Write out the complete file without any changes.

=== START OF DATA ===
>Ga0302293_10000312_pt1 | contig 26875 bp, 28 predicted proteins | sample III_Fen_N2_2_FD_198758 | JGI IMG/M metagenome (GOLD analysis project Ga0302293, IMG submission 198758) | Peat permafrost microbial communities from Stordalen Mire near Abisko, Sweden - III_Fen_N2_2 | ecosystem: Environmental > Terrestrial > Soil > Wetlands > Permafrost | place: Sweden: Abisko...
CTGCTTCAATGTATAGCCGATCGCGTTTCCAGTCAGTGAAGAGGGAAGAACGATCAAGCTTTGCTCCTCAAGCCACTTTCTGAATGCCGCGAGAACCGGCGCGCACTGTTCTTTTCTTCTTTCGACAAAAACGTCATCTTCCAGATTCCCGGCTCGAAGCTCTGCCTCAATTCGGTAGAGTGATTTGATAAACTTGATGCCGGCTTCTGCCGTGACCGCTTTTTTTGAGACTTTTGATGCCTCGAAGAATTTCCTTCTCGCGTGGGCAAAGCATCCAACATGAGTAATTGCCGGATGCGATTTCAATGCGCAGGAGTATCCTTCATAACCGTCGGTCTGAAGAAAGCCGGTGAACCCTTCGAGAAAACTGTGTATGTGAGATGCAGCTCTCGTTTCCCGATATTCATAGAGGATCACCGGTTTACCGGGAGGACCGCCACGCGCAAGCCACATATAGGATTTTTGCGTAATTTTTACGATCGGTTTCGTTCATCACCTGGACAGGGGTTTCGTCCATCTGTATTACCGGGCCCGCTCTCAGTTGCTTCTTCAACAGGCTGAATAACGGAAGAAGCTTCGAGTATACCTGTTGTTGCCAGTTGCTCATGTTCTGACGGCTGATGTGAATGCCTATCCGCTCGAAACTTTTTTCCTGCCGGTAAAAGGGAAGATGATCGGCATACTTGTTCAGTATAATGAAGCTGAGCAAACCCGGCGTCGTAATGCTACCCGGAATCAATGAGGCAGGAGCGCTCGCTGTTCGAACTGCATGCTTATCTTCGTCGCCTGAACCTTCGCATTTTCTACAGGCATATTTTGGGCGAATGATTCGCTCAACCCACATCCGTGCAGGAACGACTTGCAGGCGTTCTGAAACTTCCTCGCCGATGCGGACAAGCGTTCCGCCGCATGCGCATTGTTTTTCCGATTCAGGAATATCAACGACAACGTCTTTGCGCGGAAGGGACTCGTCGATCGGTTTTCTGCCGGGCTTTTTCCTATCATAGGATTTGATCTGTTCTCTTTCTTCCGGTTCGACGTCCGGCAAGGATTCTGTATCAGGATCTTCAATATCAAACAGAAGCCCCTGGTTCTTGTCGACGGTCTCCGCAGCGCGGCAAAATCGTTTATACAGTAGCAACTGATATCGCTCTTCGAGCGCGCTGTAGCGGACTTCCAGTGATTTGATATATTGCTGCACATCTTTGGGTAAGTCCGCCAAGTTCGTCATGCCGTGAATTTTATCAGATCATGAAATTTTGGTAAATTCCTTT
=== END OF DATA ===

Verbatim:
>Ga0302293_10000312_pt1 | contig 26875 bp, 28 predicted proteins | sample III_Fen_N2_2_FD_198758 | JGI IMG/M metagenome (GOLD analysis project Ga0302293, IMG submission 198758) | Peat permafrost microbial communities from Stordalen Mire near Abisko, Sweden - III_Fen_N2_2 | ecosystem: Environmental > Terrestrial > Soil > Wetlands > Permafrost | place: Sweden: Abisko...
CTGCTTCAATGTATAGCCGATCGCGTTTCCAGTCAGTGAAGAGGGAAGAACGATCAAGCTTTGCTCCTCAAGCCACTTTCTGAATGCCGCGAGAACCGGCGCGCACTGTTCTTTTCTTCTTTCGACAAAAACGTCATCTTCCAGATTCCCGGCTCGAAGCTCTGCCTCAATTCGGTAGAGTGATTTGATAAACTTGATGCCGGCTTCTGCCGTGACCGCTTTTTTTGAGACTTTTGATGCCTCGAAGAATTTCCTTCTCGCGTGGGCAAAGCATCCAACATGAGTAATTGCCGGATGCGATTTCAATGCGCAGGAGTATCCTTCATAACCGTCGGTCTGAAGAAAGCCGGTGAACCCTTCGAGAAAACTGTGTATGTGAGATGCAGCTCTCGTTTCCCGATATTCATAGAGGATCACCGGTTTACCGGGAGGACCGCCACGCGCAAGCCACATATAGGATTTTTGCGTAATTTTTACGATCGGTTTCGTTCATCACCTGGACAGGGGTTTCGTCCATCTGTATTACCGGGCCCGCTCTCAGTTGCTTCTTCAACAGGCTGAATAACGGAAGAAGCTTCGAGTATACCTGTTGTTGCCAGTTGCTCATGTTCTGACGGCTGATGTGAATGCCTATCCGCTCGAAACTTTTTTCCTGCCGGTAAAAGGGAAGATGATCGGCATACTTGTTCAGTATAATGAAGCTGAGCAAACCCGGCGTCGTAATGCTACCCGGAATCAATGAGGCAGGAGCGCTCGCTGTTCGAACTGCATGCTTATCTTCGTCGCCTGAACCTTCGCATTTTCTACAGGCATATTTTGGGCGAATGATTCGCTCAACCCACATCCGTGCAGGAACGACTTGCAGGCGTTCTGAAACTTCCTCGCCGATGCGGACAAGCGTTCCGCCGCATGCGCATTGTTTTTCCGATTCAGGAATATCAACGACAACGTCTTTGCGCGGAAGGGACTCGTCGATCGGTTTTCTGCCGGGCTTTTTCCTATCATAGGATTTGATCTGTTCTCTTTCTTCCGGTTCGACGTCCGGCAAGGATTCTGTATCAGGATCTTCAATATCAAACAGAAGCCCCTGGTTCTTGTCGACGGTCTCCGCAGCGCGGCAAAATCGTTTATACAGTAGCAACTGATATCGCTCTTCGAGCGCGCTGTAGCGGACTTCCAGTGATTTGATATATTGCTGCACATCTTTGGGTAAGTCCGCCAAGTTCGTCATGCCGTGAATTTTATCAGATCATGAAATTTTGGTAAATTCCTTT